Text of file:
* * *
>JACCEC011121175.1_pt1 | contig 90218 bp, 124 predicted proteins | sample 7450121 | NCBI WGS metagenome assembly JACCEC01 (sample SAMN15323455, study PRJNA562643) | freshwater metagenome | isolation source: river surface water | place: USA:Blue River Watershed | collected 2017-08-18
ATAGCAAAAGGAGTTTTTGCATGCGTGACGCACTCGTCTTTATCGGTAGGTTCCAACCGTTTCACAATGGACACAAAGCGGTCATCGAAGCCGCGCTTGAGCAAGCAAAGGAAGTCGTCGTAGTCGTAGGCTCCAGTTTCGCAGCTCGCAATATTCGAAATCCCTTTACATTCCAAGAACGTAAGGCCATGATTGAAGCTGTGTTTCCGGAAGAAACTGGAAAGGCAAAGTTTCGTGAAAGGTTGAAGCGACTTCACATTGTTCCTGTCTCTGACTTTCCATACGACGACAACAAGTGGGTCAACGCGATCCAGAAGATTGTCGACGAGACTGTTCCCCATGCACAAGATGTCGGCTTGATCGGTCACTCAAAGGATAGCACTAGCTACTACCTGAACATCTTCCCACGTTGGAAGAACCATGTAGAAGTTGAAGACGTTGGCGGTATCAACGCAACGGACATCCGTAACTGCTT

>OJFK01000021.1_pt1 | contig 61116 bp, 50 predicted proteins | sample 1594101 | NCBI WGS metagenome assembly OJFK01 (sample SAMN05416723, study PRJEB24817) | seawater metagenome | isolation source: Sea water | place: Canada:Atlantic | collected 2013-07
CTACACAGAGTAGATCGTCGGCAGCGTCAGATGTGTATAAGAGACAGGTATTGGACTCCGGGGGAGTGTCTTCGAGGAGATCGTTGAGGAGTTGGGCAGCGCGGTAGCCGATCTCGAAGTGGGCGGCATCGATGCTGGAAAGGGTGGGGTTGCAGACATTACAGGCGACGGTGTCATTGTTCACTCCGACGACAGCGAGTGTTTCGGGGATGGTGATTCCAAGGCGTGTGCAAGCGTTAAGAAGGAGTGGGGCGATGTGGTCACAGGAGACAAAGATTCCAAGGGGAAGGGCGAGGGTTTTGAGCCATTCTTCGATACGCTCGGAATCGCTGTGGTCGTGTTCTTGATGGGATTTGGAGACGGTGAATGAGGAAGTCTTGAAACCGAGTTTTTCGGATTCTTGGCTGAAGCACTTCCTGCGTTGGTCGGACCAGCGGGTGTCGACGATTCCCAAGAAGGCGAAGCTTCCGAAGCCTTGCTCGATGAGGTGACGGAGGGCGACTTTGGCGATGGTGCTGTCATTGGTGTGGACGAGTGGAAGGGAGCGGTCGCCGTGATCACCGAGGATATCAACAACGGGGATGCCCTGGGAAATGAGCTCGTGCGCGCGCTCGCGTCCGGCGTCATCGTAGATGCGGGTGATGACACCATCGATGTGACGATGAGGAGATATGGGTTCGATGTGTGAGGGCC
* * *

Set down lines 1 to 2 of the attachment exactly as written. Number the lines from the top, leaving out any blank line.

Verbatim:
>JACCEC011121175.1_pt1 | contig 90218 bp, 124 predicted proteins | sample 7450121 | NCBI WGS metagenome assembly JACCEC01 (sample SAMN15323455, study PRJNA562643) | freshwater metagenome | isolation source: river surface water | place: USA:Blue River Watershed | collected 2017-08-18
ATAGCAAAAGGAGTTTTTGCATGCGTGACGCACTCGTCTTTATCGGTAGGTTCCAACCGTTTCACAATGGACACAAAGCGGTCATCGAAGCCGCGCTTGAGCAAGCAAAGGAAGTCGTCGTAGTCGTAGGCTCCAGTTTCGCAGCTCGCAATATTCGAAATCCCTTTACATTCCAAGAACGTAAGGCCATGATTGAAGCTGTGTTTCCGGAAGAAACTGGAAAGGCAAAGTTTCGTGAAAGGTTGAAGCGACTTCACATTGTTCCTGTCTCTGACTTTCCATACGACGACAACAAGTGGGTCAACGCGATCCAGAAGATTGTCGACGAGACTGTTCCCCATGCACAAGATGTCGGCTTGATCGGTCACTCAAAGGATAGCACTAGCTACTACCTGAACATCTTCCCACGTTGGAAGAACCATGTAGAAGTTGAAGACGTTGGCGGTATCAACGCAACGGACATCCGTAACTGCTT